All Aboard!

8 Things You Need to Sail Around the World


October 17, 2018 Editorial & Opinion : Interviews By Photo by Patagonia

Family trips have a way of following us around in life. We keep them alive in photographs kept on fridges and shelves, and we reproduce them (or at least try to) when we’re older. Some, like Captain Liz Clark, go a notch farther. When she was nine years old, her parents brought her family on a six-month sailing trip from San Diego to Mexico, and the notion of a life at sea took hold. Years later, after graduating college, Capt. Clark left Santa Barbara on a 1966 Cal 40, a sailboat designed initially by Bill Lapworth for racing, and has been sailing the world ever since.

Earlier this year, Capt. Clark detailed 20,000 nautical miles’ worth of exploits in a memoir called Swell, which is also the name of her sailboat. “Exploits” is perhaps a stereotypical way to describe Capt. Clark’s journeys — the word conjures up images of pirates and buried treasure — but it’s also apt; her story includes Colombian drug runners, rogue waves and a scene in which, after a successful day of fishing with the locals, she ceremoniously consumes the still-warm heart of a tuna.

Viewed from above, Capt. Clark’s life is idyllic. She departed California in search of a life of freedom (and the best surfing waves in the world), and she found it. The collections of photographs that form the various intermissions in Swell depict open horizons and empty waves, but also rough, gray seas and proof of her vessel’s neverending upkeep. Her story is just as much about self-discovery as it is about adventure — and loneliness in nature (a theme that hearkens back to Robinson Crusoe) is constantly at play (“If I screw up, my own life is the only one at stake,” Capt. Clark writes).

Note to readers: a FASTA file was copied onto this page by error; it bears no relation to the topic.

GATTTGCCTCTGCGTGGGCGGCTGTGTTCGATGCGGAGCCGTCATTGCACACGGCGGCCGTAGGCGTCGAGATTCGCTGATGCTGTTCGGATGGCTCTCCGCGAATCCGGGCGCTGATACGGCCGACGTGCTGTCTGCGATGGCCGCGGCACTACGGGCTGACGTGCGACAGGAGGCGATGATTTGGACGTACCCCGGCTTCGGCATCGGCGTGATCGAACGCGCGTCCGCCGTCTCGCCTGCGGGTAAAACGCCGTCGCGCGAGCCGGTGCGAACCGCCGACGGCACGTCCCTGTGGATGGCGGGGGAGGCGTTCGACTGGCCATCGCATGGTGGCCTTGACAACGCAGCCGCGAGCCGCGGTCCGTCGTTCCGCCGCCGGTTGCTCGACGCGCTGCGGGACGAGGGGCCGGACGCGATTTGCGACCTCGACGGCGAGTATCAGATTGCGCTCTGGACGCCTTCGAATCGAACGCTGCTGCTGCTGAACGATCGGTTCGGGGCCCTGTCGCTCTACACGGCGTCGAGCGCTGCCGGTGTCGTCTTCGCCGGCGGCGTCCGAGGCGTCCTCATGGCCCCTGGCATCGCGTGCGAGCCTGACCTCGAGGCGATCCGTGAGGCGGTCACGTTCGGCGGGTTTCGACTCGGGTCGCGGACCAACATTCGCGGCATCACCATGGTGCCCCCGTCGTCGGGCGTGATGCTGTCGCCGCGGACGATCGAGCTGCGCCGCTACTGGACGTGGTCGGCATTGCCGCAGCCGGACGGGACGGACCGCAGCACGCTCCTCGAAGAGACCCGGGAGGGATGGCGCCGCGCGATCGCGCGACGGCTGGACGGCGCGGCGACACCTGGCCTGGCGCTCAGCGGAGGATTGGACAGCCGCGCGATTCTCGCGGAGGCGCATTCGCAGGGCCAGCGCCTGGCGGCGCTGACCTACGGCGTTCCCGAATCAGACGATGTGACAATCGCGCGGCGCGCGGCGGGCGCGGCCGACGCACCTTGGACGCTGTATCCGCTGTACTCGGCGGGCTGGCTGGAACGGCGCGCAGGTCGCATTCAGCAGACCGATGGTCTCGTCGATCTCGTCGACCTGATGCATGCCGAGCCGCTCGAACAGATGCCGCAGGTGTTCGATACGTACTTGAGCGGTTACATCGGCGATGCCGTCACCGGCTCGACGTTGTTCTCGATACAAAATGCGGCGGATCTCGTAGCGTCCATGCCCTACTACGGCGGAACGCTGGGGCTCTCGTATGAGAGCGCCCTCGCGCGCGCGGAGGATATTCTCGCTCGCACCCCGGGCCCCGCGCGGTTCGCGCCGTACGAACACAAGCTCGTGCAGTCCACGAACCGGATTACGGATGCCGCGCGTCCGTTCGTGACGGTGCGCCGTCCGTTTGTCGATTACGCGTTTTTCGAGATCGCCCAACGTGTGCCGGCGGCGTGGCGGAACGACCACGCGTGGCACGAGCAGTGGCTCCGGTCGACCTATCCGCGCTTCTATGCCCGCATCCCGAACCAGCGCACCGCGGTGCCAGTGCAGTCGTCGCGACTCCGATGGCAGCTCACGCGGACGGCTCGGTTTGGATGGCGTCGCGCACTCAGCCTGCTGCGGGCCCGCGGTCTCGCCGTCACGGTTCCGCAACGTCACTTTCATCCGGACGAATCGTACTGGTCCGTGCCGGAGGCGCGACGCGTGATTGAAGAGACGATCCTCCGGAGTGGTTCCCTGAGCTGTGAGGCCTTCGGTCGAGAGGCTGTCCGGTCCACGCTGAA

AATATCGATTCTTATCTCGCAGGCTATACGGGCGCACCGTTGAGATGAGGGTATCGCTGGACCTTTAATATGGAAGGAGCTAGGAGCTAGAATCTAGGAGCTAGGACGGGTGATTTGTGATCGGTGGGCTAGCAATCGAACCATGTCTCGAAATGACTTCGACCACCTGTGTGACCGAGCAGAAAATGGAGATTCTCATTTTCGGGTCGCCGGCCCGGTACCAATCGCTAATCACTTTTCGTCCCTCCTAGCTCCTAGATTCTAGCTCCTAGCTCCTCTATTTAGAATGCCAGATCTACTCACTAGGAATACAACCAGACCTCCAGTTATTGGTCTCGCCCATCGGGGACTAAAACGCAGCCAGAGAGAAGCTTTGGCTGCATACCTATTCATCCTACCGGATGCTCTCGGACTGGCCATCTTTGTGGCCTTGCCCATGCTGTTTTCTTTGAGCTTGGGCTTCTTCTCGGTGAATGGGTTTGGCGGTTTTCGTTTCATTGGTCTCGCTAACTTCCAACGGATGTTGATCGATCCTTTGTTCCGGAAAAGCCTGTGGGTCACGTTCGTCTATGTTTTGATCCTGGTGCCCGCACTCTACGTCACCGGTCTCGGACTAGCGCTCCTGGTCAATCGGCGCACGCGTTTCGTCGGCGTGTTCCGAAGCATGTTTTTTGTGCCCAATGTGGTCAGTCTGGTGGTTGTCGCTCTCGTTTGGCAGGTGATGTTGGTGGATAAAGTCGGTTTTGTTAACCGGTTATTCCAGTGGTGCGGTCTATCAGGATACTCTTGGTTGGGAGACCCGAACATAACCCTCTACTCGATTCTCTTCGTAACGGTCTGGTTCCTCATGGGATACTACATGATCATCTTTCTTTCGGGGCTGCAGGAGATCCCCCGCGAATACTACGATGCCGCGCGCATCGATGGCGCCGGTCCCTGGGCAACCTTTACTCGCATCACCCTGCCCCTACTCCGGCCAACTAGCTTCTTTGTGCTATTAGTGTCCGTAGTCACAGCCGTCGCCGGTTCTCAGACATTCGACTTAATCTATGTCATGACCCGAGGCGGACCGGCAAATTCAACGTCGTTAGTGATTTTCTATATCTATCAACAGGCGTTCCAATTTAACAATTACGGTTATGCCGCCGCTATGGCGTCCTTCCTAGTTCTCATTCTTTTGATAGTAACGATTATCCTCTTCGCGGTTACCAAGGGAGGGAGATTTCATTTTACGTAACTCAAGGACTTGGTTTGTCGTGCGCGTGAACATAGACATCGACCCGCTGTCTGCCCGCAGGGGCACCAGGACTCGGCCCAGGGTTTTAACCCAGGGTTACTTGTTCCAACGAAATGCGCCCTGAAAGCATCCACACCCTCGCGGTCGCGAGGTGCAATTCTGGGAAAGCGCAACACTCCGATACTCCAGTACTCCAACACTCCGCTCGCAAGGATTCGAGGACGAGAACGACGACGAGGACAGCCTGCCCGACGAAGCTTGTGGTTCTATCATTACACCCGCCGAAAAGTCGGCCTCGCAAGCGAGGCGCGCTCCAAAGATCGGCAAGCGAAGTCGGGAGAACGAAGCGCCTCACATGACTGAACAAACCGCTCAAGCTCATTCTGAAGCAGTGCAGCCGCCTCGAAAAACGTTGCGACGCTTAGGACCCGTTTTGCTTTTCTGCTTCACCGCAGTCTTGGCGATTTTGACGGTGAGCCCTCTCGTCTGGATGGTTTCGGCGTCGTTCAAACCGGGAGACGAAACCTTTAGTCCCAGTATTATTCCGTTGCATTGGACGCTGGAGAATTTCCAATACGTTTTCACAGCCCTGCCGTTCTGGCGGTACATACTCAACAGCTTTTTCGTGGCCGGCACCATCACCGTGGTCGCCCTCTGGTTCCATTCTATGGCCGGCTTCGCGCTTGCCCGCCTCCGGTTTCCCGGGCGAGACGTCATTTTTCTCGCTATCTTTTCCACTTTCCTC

Capt. Clark’s sole companion for most of the trip is Swell. The sailboat is at once the cornerstone of her seafaring lifestyle, her home, and a constant source of difficulty that requires continuous maintenance and upkeep. Sailing the world isn’t what it’s made out to be on Instagram and Capt. Clark is forthcoming about it.

In addition to Swell, there are countless smaller items that Capt. Clark relies on — things like pumps and chains and shaft tubes — that all have large roles to play. But while everything that Capt. Clark deems worthy of space aboard Swell has a specific purpose, there are some items that she gets to be more choosy about. Below, she tells us about her favorites.

Captain Liz Clark’s Favorite Gear

Patagonia Stormfront 20L Sling Pack

“This is my go-to bag for boat and surf life. It’s ultra-waterproof and tough, so it doesn’t matter if it sits in the bottom of my leaky dinghy or if it rains on the way to go ashore. I’ve seriously gone over the falls swimming into the beach with my camera gear inside and it was dry when I arrived. It’s just the right size for a daypack, and I can leave my pareo and phone inside of it in the dinghy while I’m surfing at the reefs and not worry about them getting wet.”

LedLenser SEO 7R Headlamp